Carving an Identity: Inuit Sculpture from the Permanent Collection On View at the National Gallery of Canada
Ottawa, Canada - November 20, 1999
« Un art qui s'affirme. La sculpture inuit de la collection permanente une exposition à voir au Musée des beaux-arts du Canada »
The National Gallery of Canada is pleased to present Carving an Identity: Inuit Sculpture from the Permanent Collection, a year-long exhibition showcasing some 70 works by 50 of the most significant sculptors featured in the Gallery's exceptional collection of Inuit art. It will be on view from 26 November 1999 through 26 November 2000 in the Inuit Galleries.
The presentation of Carving an Identity recognizes certain important events and landmarks tied to Inuit art and culture, such as the creation of the new territory of Nunavut earlier this year. Also, November 1999 marks the 50th anniversary of the first public showing and sale of Inuit sculpture, which took place in Montreal at the Canadian Handicrafts Guild in 1949 (now the Canadian Guild of Crafts, Quebec). The event became an important catalyst for the further support and development of a significant new period of indigenous art.
In 1949, neither the sculptors nor the organizers had any notion that this essentially experimental activity would, in short order, blossom into a cultural and artistic phenomenon that would garner international interest and acclaim. Fifty years later, the works of artists such as Karoo Ashevak, Kiawak Ashoona, Osuitok Ipeelee, John Tiktak, Lucy Tasseor Tutsweetok, and Oviloo Tunnillie are represented in major public collections across Canada, including that of the National Gallery of Canada. "The North is no longer isolated from the rest of Canada, or indeed, the world," stated Pierre Théberge, Director of the National Gallery of Canada. "Remarkably, art, and especially sculpture, has played an important role in this transition, and the Gallery is pleased to present some of the finest pieces from its collection."
The National Gallery's collection of Inuit sculpture focuses on artistic production since the late 1940s – what is now known as the contemporary period during which sculptors produced a vast compendium of images related to Inuit life and culture. Mirrored in these images are the people themselves, the animals that supply food, clothing, and most other material goods, the spiritual forces that inhabit the land, and the myths and legends that bind humans, animals, and spirits together in a code of behaviour that still holds sway.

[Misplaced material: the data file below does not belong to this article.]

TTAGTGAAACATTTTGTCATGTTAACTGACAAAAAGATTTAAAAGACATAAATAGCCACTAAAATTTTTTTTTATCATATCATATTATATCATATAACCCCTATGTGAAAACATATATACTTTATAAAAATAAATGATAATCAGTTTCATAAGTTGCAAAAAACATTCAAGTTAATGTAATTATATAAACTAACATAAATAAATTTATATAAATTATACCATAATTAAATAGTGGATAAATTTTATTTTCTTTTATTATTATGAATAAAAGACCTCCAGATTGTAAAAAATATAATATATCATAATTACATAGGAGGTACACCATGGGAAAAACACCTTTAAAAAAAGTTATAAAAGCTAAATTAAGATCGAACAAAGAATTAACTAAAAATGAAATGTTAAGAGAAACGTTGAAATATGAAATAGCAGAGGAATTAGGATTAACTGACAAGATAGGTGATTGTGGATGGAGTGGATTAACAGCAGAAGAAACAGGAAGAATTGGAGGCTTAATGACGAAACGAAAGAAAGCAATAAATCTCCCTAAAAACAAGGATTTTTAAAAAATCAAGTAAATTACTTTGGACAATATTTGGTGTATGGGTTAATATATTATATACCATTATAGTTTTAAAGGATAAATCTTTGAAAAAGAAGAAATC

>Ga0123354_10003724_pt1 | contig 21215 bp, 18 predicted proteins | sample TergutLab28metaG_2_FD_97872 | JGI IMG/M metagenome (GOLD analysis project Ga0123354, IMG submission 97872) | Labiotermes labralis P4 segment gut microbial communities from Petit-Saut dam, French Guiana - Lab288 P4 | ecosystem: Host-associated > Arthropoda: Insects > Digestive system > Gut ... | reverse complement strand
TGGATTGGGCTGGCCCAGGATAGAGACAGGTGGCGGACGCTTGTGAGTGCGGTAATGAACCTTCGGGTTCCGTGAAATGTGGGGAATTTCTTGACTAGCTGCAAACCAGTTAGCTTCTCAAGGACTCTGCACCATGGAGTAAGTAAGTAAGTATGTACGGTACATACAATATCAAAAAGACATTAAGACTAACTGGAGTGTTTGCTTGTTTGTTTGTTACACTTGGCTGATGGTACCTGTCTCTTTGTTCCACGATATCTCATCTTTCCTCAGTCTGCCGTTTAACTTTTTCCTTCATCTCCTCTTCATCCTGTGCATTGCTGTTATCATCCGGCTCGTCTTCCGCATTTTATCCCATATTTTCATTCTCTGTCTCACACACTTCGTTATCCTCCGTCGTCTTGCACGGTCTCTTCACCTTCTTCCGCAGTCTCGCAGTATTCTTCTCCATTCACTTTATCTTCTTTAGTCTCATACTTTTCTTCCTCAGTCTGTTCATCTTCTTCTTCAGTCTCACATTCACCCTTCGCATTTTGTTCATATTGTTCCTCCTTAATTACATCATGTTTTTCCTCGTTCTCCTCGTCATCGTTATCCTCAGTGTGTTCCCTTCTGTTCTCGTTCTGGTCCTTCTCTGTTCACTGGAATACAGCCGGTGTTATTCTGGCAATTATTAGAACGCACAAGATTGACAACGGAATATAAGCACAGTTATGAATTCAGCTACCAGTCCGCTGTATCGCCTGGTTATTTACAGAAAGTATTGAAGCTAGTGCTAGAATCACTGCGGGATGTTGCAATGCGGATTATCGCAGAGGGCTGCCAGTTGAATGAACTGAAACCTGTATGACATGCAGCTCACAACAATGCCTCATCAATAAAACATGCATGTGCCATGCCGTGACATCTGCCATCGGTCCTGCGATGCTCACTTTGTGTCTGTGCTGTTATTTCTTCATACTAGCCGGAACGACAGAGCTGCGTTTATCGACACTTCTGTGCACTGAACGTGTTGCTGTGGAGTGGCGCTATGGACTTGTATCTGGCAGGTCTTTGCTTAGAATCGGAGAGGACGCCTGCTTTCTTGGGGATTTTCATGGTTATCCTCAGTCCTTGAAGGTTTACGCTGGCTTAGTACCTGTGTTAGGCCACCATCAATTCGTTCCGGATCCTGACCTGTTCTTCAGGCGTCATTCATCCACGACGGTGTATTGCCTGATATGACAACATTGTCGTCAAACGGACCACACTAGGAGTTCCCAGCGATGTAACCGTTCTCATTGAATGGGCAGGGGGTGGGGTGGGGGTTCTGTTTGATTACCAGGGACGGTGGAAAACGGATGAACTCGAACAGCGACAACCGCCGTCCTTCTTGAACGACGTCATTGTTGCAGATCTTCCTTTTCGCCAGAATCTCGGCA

Created in a wide range of materials (including soapstone, steatite, granite, ivory, whale bone, and caribou bone), the sculptures are the combined product of individual artistic interests, local culture, the comings and goings of advisors, and a distant southern market. The resulting works would be of enduring interest for their documentary value alone. But the wonder of it all is that a great many artists have gone far beyond the literal – bringing drama, humour, and passion to their individual notions of showing the truth.
Within the long and impressive history of Inuit carving, it is fascinating to observe the expression of men and women dealing with accelerated social, economic, and political change, as manifested in contemporary sculpture, examples of which may be viewed in this exhibition.
A media preview will take place on Thursday 25 November from 10 am to noon in the Inuit Galleries. Marie Routledge, Associate Curator, Inuit Art, National Gallery of Canada, and organizer of the exhibition will be present to lead a tour and answer questions.
To complement the exhibition, an illustrated handout will be available in bilingual English/Inuktitut and French/Inuktitut editions. A gallery talk with Marie Routledge will take place on Sunday 28 November at 3 pm in the Inuit Galleries. Admission to the exhibition and the gallery talk is free.
On Sunday 27 February 2000, meet at the Gallery's Artissimo kiosk in the Great Hall for Ilagiiktut, an Inuit Family Funday. Ilagiiktut is a day-long exploration on Inuit art and culture through music, stories, and games. Admission is free but donations are accepted. Check the National Gallery's Website for more events taking place in the summer of 2000.
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